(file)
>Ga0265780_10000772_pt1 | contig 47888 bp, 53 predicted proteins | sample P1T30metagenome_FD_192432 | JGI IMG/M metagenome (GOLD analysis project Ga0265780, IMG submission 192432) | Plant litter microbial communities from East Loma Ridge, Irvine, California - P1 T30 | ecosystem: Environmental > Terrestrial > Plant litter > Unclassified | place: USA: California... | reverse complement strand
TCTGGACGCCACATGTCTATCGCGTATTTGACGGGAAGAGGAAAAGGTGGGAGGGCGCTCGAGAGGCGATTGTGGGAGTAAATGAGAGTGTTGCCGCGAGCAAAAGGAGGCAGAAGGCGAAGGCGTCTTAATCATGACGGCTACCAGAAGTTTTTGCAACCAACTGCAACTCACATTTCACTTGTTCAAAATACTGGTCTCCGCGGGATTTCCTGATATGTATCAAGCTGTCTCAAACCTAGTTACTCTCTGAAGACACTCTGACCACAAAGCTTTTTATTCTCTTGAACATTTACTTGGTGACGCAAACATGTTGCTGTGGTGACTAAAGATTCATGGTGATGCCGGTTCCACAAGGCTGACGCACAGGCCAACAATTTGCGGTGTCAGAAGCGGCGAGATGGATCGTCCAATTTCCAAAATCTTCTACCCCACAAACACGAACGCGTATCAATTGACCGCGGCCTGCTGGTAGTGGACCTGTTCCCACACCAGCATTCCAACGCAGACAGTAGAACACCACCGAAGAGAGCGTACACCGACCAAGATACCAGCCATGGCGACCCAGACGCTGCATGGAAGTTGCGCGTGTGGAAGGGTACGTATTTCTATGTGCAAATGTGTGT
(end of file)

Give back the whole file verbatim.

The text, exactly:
>Ga0265780_10000772_pt1 | contig 47888 bp, 53 predicted proteins | sample P1T30metagenome_FD_192432 | JGI IMG/M metagenome (GOLD analysis project Ga0265780, IMG submission 192432) | Plant litter microbial communities from East Loma Ridge, Irvine, California - P1 T30 | ecosystem: Environmental > Terrestrial > Plant litter > Unclassified | place: USA: California... | reverse complement strand
TCTGGACGCCACATGTCTATCGCGTATTTGACGGGAAGAGGAAAAGGTGGGAGGGCGCTCGAGAGGCGATTGTGGGAGTAAATGAGAGTGTTGCCGCGAGCAAAAGGAGGCAGAAGGCGAAGGCGTCTTAATCATGACGGCTACCAGAAGTTTTTGCAACCAACTGCAACTCACATTTCACTTGTTCAAAATACTGGTCTCCGCGGGATTTCCTGATATGTATCAAGCTGTCTCAAACCTAGTTACTCTCTGAAGACACTCTGACCACAAAGCTTTTTATTCTCTTGAACATTTACTTGGTGACGCAAACATGTTGCTGTGGTGACTAAAGATTCATGGTGATGCCGGTTCCACAAGGCTGACGCACAGGCCAACAATTTGCGGTGTCAGAAGCGGCGAGATGGATCGTCCAATTTCCAAAATCTTCTACCCCACAAACACGAACGCGTATCAATTGACCGCGGCCTGCTGGTAGTGGACCTGTTCCCACACCAGCATTCCAACGCAGACAGTAGAACACCACCGAAGAGAGCGTACACCGACCAAGATACCAGCCATGGCGACCCAGACGCTGCATGGAAGTTGCGCGTGTGGAAGGGTACGTATTTCTATGTGCAAATGTGTGT